6. You really have to wonder what goes on in some people’s heads, and how disconnected we are collectively if this action feels like reverence. And I see you’ve been hit by the classic ‘just a bit of fun’ defence – which was/is used to defend bear dancing, cock fighting, badger baiting, rape, child porn – it’s all just a bit of fun for the person doing it. The collective inability to consider that something else may have feelings is one of the tragedies of our times. And folk like Rachel with her ‘I shall do more of it for the pleasure of making you unhappy’ mentality – it shocks me to think that any person’s life could be so empty of worth and joy to them they would get their kicks in this way. Rachel ‘Giselle’ Whittle, I hope things get better for you and that you find something that enriches you, because that’s an awful, barren, empty way to engage with the world and I wouldn’t wish it on my worst enemy. And, learn about willows, Rachel, they are hard to kill, they tend to endure, it probably is still alive.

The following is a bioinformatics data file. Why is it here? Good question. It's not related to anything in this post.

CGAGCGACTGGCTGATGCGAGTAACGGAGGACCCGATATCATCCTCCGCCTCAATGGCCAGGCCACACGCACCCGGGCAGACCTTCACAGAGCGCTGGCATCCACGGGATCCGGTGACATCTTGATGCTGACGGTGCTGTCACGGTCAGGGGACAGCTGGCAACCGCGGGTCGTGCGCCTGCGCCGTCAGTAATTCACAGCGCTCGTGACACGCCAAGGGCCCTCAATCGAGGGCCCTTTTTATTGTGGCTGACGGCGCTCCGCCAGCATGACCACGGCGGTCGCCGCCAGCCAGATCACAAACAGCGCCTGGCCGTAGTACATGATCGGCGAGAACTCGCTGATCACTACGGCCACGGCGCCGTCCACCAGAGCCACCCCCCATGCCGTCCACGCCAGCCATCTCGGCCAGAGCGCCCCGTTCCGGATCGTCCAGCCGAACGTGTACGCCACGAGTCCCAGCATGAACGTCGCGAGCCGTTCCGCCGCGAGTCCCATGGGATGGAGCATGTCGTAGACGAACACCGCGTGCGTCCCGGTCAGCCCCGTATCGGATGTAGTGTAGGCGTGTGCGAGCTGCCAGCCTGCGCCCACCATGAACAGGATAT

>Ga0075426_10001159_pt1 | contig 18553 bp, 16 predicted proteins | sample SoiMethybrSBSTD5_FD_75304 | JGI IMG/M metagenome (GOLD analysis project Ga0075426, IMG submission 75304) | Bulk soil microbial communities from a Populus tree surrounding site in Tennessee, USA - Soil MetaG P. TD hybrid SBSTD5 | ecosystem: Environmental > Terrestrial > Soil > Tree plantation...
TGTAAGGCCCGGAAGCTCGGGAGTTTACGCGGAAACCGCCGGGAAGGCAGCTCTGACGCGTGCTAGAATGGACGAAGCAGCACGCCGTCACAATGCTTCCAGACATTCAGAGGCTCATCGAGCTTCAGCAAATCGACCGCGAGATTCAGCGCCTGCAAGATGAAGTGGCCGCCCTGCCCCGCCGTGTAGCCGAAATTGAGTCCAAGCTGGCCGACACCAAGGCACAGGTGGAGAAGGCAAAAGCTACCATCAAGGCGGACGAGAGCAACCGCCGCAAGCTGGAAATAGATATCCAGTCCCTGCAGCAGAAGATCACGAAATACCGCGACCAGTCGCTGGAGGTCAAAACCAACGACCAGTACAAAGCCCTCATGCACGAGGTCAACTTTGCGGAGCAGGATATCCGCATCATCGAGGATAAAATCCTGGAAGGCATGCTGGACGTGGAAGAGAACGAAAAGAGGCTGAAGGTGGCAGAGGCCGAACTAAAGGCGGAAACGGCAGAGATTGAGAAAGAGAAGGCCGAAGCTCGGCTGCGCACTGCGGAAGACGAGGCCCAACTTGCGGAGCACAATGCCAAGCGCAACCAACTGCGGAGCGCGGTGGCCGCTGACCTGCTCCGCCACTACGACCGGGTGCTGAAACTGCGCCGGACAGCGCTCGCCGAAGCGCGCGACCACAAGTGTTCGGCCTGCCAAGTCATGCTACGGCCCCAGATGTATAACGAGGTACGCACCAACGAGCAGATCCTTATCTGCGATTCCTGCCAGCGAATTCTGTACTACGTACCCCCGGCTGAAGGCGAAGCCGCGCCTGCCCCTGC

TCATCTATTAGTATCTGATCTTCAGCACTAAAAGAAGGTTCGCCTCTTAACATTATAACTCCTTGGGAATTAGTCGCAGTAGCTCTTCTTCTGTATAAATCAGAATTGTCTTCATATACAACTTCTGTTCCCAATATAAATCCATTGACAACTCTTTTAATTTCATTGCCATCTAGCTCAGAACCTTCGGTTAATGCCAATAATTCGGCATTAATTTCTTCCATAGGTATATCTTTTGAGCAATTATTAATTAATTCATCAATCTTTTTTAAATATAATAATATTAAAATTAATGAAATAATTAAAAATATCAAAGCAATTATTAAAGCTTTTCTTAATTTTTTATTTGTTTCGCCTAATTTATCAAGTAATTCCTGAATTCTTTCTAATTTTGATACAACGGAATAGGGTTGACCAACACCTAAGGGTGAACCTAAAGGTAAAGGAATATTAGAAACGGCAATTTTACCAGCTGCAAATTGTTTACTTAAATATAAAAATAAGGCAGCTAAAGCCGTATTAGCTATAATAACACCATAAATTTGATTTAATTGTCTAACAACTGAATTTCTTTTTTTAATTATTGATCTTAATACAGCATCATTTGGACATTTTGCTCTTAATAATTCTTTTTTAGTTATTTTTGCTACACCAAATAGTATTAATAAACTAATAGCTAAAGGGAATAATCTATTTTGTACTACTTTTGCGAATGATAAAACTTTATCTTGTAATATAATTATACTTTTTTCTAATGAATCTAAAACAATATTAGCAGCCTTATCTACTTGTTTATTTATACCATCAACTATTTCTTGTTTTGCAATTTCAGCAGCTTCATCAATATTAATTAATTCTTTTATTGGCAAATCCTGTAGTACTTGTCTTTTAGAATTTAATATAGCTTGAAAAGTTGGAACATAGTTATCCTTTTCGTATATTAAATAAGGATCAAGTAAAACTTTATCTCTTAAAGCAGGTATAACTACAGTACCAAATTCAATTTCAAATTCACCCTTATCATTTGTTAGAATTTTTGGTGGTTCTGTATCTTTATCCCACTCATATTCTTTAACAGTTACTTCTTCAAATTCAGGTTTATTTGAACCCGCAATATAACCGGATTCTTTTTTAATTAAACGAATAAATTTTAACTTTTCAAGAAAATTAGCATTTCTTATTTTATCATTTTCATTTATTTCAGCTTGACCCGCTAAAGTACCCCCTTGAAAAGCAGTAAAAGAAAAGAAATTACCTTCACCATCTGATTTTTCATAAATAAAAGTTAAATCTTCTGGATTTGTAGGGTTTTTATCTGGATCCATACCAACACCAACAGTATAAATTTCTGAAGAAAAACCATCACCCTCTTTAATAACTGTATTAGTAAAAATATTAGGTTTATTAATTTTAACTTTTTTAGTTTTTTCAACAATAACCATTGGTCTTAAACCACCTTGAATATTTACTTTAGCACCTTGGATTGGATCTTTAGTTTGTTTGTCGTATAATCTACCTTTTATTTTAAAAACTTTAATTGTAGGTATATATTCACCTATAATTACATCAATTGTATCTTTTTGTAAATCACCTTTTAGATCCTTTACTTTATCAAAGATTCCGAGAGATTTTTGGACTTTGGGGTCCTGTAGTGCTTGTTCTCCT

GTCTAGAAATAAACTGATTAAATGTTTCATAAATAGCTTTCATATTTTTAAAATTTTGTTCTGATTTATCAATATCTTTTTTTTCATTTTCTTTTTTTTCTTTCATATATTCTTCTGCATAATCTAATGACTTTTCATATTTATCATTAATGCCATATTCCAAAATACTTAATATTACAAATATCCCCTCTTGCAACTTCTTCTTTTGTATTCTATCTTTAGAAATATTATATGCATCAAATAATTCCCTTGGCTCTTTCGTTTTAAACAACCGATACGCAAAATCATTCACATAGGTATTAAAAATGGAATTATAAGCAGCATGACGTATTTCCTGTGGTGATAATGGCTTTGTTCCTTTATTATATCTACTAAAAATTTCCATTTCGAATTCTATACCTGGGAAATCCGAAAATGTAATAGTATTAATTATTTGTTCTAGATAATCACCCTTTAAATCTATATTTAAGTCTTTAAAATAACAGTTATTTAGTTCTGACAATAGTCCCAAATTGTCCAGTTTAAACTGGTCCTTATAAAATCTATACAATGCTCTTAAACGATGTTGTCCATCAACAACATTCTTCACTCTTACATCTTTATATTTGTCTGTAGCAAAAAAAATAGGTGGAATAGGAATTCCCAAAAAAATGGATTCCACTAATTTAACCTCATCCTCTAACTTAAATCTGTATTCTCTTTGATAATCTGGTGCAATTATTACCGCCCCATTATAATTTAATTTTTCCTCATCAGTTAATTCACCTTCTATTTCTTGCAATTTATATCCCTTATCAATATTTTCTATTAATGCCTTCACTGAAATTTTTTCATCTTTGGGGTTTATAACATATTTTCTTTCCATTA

Lorna, hugs.

    1. Just take a step back a think about what is actually being spoke about! Like (prestonguild) said, everyone has their own views/opinions. The fact that you think you can say you hope things get better for me, etc. I have an amazing life, family, house, partner. I am simply stating that this tree STUMP is not going to grow back into a lovely big tree full of branches and LIFE! would you rather it be dug up maybe, as i said each to their own but there are more important things going on in the world to worry about a TREE STUMP… That is all!